A lawyer recruited 29 people, including some from a Bible study class, to stage more than 60 automobile crashes on Los Angeles freeways and collected millions of dollars in bogus insurance claims, authorities said Wednesday.
Personal injury lawyer Bernard Laufer, 52, of Huntington Park was arrested Tuesday morning at his office on suspicion of leading the ring, state Insurance Commissioner John Garamendi said.
Although no one was seriously injured in the accidents, one victim was forced to close his business after his truck was totaled, officials said.
“This is extraordinarily important to every citizen who’s on the freeways,” Garamendi said. “Purposely stopping a car on a freeway can lead to death. These schemes are dangerous, they are reckless and they are deadly.”
The ring operated for at least 18 months, targeting sport utility vehicles and commercial trucks on several Southland freeways, including the 101, 60, 10 and the 15, authorities said.
Typically, suspects in two cars boxed in a victim’s car. The maneuver would cause the victim to rear-end the front car, which was often filled with people in an attempt to get the highest potential insurance payout.
The driver and passengers in the rear-ended car would fake neck, back and soft-tissue injuries for which they would file phony insurance claims, Garamendi said.
Among those involved were members of a Bible study group from the Inland Empire, said Marty Gonzales, chief investigator for the California Department of Insurance.
Humberto Carlon, 22, of La Verne recruited friends and family members to participate, Gonzales said. Most of them came from the San Gabriel Valley, including residents of an apartment complex where Carlon once lived, Gonzales said.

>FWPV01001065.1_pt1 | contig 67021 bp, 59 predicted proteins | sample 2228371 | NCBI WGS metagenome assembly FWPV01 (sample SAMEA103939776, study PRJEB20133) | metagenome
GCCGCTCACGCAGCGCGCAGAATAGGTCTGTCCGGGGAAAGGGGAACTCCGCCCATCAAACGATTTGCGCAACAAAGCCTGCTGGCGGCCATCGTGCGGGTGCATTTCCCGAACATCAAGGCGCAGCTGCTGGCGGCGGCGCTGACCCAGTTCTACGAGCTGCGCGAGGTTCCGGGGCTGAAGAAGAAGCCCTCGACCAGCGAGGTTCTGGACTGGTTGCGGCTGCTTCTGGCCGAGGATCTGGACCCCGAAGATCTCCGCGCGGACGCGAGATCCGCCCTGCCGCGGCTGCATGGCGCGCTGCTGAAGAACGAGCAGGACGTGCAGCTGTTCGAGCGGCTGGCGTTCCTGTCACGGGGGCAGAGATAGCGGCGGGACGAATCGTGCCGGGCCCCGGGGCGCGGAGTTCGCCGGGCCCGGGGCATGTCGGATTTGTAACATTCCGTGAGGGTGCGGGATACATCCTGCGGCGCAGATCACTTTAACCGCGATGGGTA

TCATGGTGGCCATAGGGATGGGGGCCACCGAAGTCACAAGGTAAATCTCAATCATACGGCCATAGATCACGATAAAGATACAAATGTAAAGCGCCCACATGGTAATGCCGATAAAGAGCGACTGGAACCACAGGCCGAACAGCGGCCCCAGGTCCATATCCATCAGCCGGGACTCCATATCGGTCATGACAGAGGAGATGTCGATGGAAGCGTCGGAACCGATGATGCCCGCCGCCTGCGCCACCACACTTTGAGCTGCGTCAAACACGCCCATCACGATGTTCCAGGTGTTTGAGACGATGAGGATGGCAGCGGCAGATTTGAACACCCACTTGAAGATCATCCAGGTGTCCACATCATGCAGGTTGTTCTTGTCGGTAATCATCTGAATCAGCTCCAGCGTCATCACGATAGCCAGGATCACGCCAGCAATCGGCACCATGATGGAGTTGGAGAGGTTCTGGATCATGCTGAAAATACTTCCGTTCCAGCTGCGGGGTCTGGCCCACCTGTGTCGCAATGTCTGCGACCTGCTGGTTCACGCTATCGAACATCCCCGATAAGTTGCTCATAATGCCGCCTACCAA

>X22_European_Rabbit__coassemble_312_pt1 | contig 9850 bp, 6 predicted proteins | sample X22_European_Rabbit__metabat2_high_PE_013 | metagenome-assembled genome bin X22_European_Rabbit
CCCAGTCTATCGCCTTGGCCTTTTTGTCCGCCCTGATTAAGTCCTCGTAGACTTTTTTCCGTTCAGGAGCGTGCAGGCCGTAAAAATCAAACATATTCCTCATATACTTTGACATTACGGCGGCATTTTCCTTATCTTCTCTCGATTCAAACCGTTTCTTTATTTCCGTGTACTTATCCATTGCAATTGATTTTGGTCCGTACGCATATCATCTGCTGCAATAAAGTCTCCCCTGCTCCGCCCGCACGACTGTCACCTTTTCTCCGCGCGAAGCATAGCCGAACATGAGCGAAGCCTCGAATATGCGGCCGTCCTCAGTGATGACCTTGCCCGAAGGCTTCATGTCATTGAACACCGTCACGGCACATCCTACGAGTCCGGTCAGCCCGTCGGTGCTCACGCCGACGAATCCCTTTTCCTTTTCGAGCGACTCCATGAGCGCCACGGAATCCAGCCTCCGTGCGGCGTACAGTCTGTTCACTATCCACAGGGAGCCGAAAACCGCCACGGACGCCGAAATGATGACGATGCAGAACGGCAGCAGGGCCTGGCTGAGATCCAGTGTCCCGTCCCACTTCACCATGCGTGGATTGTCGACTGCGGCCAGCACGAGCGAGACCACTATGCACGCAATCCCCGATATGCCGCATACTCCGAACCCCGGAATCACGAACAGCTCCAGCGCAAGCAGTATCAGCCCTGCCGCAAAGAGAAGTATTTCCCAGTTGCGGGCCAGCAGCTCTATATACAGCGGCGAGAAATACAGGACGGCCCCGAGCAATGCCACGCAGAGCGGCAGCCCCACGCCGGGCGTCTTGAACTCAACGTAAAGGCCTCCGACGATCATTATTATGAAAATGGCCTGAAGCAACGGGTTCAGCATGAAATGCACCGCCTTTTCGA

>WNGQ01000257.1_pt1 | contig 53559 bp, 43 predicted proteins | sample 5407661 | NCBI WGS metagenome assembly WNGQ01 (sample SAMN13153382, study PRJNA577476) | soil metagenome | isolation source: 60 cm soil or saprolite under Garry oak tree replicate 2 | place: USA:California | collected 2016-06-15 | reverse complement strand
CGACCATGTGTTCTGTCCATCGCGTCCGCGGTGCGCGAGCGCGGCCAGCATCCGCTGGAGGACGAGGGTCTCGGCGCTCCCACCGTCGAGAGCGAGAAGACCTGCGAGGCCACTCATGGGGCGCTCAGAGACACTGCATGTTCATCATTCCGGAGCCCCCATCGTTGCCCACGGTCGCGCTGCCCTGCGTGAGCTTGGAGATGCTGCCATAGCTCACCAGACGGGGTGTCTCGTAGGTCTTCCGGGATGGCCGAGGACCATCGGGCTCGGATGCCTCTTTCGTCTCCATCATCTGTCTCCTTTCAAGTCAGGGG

Members of the Bible study group appeared to get involved through word of mouth, he added.
“The church seemed to be one of the places [Carlon] recruited from,” Gonzales said. “That was something new to us. That wasn’t one we had seen before.”
State officials did not give the name of the church.
Many of the suspects were illegal immigrants who were promised they would earn hundreds if not thousands of dollars, Gonzales said.
In reality, some were paid nothing.
All will face felony charges of insurance fraud, and the drivers in the collisions could face additional charges of assault with a deadly weapon.
Carlon is serving a two-year state prison sentence for his role in the ring. Laufer could not be reached for comment.
Authorities learned of the ring more than six months ago, when someone tipped them off that Carlon was allegedly recruiting people to take part in the crashes.
According to the insurance commissioner’s office, Carlon set up the accidents and Laufer paid him a fee to represent the phony victims in claims against insurance companies.
Laufer was charged with insurance fraud, conspiracy and grand theft.
“Everybody who purchases auto insurance is paying for the fraudulent costs,” Garamendi said. He estimated that 25% of insurance costs go to fraud.
Officials did not have the names of all of the arrested suspects, but authorities identified:
Ontario residents Daniel Hernandez, 26; Karinna Valenzuela, 22; Martha Deniz, 19; Veronica Santillan, 26; and Carlos Meza, 34.
Chino residents Sonia Alburto Alvarez, 35; Alberto Espinoza, 29; Jorge Covarrubias Jimenez, 31; Angelina Alverez, 56; Jorge Jimenez, 31; Cesar Salas, 29; and Sofia Hernandez, 34.
Riverside residents Juan Cervantex, 24; Maria Gonzalez, 23; Ernesto Navarro, 18; and Armando Gonzalez, 22.
South Gate residents Luis Alberto Lopez, 25; and Fernando Ramirez, 30. Lakewood resident Lorena Campos, 21, Bell Gardens resident Bertha Villa, 55, and Pomona resident Veronica Contreras, 26.
Such crash rings are not new to Southern California.
A family of three burned to death on the Long Beach Freeway in 1996 in an accident linked to a crash ring.